To send a letter to the editor, click here for a form and letters policy or send to letters@
gainesvilletimes.com. Email or online submissions are preferred to regular mail. Please include your full name, hometown and a contact number for confirmation.
Members of The Times editorial board include Publisher Dennis L. Stockton; General Manager Norman Baggs; Executive Editor Mitch Clarke; and Managing Editor Keith Albertson.
This year’s Christmas season began last week with a more recent tradition that goes beyond tree lightings and turkey leftovers.
In the days before Thanksgiving, many folks were camped out in line outside of several major retail stores in anticipation of the bargains that awaited inside for the Black Friday post-Thanksgiving sales.
Those sales keep getting earlier, too. Stores used to open at dawn Friday; then the door busting deals crept back to midnight. Now some fling open the doors for holiday shopping Thursday evening before the gravy has cooled and the pumpkin pie has been cut.
Many shake their heads at such consumer excess, particularly during a holiday meant to be set aside for giving thanks and cherishing life’s blessings more important than big-screen TVs and hand-held computers. And we owe a bit of thanks, and perhaps pity, for workers who had to cut their own holidays short to staff the stores for the early-bird sales.
But who are we to judge how someone spends their holiday? If camping out to save a little money is what makes some people happy, they’re welcome to it. And if the stores feel there is a market for the earlier sales hours, they get to make that call.
And in a larger sense, it may indicate good things for the spending season ahead and the U.S. economy.
The National Retail Federation forecasts holiday sales to rise 4.1 percent to $586.1 billion this year, a bigger increase than usual over the last 10 years. Shoppers are expected to spend an average $749.51 in November and December, with many shelling out much more in an era when high-tech devices have replaced socks and scarves on most wish lists.
Retailers certainly count on such sales, which account for some 40 percent of their earnings for the year. And much of what goes under the tree is expected to be bought online, which accounted for 22 percent of holiday purchases last year and is expected to increase.
While many Georgians remain without work and are struggling to get by, increased holiday spending is a sure sign the economy may be on the rebound.
One sign of this may be that the local unemployment rate continues to fall, down to 6.6 percent in metro Gainesville (which includes all of Hall County) in October, a big drop from 7.9 percent a year ago. That’s close to the lowest rate in Georgia (metro Athens at 6.2 percent) and well below the state’s overall jobless rate of 8.7 percent and the national rate of 7.9 percent.
A strong holiday sales season for local retailers will keep that number headed in the right direction, keeping more jobs available while boosting government coffers with additional sales tax revenue.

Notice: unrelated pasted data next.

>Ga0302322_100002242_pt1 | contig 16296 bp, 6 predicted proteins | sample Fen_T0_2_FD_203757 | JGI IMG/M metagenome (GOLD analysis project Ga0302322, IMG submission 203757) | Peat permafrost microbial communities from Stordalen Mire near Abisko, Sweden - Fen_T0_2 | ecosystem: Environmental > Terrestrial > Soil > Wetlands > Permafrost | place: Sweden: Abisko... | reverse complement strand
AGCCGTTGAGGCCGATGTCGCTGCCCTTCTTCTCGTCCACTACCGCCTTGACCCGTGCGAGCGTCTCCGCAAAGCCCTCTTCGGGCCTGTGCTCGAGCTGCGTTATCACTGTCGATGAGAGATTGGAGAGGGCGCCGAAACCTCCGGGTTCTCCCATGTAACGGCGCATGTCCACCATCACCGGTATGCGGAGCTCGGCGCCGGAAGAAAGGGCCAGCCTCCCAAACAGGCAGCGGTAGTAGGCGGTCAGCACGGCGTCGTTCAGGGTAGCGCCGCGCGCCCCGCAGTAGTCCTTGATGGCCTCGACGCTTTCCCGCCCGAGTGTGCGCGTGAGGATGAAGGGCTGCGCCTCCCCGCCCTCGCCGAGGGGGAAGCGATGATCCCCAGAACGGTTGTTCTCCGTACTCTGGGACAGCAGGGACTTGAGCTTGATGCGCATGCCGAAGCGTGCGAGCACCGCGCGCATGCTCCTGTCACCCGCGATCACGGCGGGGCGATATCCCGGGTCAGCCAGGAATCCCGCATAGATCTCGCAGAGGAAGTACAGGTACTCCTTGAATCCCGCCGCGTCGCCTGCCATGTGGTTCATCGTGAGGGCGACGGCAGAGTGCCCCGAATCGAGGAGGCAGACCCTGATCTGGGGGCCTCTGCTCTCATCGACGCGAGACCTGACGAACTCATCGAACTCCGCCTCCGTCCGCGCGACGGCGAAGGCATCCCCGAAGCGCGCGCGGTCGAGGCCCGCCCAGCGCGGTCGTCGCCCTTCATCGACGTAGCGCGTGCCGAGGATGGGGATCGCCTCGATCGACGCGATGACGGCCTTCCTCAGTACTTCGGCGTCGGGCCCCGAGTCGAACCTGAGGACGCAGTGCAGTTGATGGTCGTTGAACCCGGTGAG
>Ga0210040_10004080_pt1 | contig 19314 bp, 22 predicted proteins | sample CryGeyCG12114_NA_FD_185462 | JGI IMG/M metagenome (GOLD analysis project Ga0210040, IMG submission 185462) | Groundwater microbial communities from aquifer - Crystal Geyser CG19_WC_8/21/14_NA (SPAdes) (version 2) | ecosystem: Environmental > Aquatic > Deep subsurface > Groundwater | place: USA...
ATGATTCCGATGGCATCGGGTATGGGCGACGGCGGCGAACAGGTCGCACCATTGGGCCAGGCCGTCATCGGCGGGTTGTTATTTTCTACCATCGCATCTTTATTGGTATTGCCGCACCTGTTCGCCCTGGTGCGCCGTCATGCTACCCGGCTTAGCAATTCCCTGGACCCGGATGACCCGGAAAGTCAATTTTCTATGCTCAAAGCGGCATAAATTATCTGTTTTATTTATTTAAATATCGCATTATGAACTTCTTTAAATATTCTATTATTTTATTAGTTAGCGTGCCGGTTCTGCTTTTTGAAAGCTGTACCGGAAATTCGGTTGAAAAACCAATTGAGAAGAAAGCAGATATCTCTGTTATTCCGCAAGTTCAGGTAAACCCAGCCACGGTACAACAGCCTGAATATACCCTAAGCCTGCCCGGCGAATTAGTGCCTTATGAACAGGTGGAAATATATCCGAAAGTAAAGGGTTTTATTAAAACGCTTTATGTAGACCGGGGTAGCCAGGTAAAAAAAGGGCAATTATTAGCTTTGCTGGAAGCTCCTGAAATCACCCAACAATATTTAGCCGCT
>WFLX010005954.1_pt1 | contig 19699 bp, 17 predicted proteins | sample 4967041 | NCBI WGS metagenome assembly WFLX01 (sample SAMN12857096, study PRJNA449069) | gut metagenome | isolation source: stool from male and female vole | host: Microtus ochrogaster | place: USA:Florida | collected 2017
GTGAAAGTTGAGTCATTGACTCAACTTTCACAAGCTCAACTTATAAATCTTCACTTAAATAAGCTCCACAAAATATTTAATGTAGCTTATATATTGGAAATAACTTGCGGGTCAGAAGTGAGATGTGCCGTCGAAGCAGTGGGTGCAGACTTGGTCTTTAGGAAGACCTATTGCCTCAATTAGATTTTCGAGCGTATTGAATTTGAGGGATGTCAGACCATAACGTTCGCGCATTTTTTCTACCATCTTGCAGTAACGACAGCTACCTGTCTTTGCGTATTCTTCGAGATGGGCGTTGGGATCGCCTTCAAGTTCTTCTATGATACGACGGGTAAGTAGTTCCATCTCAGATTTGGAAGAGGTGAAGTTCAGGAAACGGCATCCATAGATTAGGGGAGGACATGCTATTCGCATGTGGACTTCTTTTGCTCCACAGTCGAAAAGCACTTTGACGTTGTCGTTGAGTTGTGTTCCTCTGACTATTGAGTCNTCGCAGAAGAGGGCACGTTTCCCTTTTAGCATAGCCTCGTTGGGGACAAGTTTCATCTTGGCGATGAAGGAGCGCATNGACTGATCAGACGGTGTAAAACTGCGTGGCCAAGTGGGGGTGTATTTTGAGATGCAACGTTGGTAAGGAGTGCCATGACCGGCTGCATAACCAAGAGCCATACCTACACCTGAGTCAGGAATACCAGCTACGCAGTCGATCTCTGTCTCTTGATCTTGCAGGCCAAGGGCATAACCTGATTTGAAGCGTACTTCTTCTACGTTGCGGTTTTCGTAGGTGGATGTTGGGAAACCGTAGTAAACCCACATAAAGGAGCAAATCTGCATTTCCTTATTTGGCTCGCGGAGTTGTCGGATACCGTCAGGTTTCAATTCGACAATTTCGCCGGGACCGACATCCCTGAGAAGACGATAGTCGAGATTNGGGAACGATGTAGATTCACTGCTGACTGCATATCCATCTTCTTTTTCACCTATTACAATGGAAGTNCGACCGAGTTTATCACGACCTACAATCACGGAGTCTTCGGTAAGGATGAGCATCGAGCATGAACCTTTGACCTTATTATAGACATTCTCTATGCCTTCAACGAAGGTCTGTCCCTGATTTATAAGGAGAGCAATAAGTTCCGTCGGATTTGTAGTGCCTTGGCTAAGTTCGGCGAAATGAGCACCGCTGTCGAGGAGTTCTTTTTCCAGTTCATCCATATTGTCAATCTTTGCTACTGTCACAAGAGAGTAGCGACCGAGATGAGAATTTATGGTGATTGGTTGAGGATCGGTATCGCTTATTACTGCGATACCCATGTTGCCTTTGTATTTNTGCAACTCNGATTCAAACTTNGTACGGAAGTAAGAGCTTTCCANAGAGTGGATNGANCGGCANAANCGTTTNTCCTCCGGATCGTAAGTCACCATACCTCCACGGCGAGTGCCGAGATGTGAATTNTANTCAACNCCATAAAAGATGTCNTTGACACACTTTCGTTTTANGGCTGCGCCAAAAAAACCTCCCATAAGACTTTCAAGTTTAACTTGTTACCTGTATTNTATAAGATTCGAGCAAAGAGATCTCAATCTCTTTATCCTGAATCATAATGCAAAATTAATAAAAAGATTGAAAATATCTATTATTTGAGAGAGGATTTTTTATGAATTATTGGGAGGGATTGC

As we open our wallets and pull out the plastic this season to share what we’ve worked hard to earn with our gifts, let’s do our best to spread the wealth a bit in other ways.
One way is to shop for holiday goodies at several different places and not all at one store. Give local retailers and small businesses a chance to reap the benefits of increased consumer confidence this holiday. Those small shops need support, too, not just at the end of the year but all year long. Giving them their fair share will keep them thriving and keep our neighbors working.
Online shopping is convenient and certainly desirable for some, but try to take time to visit local stores as well. Shopping on the Web doesn’t provide as many jobs as the brick-and-mortar retailers at the local mall or town square. Supporting them in person keeps our job picture brighter.
And let’s all be sure to set aside something for charities that rely on holiday giving to provide for community needs. The United Way of Hall County is in the midst of its annual drive, with donations supporting a number of key agencies that do important work.
Also remember charitable efforts tied to the holiday season: The Salvation Army kettles and their bell-ringing volunteers; Toys for Tots, led by the U.S. Marine Corps; and the Gainesville Jaycees’ annual Empty Stocking Fund.
All of these organizations work to provide holiday cheer and more to those in need, many of whom haven’t shared in the improving economy like many of the rest of us.
A strong holiday season for retailers and charities would go far to boosting the nation’s spirits heading into 2013. Already, a dark cloud looms in the new year, as the “fiscal cliff” of expiring tax cuts could hit right as the Christmas bills arrive in January.
If the White House and leaders in Congress want to keep the season bright for the U.S. economy, they need to double their efforts to solve this potential crisis before it puts a crimp in the flow of holiday cash. That ominous setback is the last thing we need at a time when fortunes are improving for many and the holidays offer a respite from four years of difficulties.
In the meantime, we can all do our part by sharing what we spend to help our communities and our neighbors in need and make the season bright for all.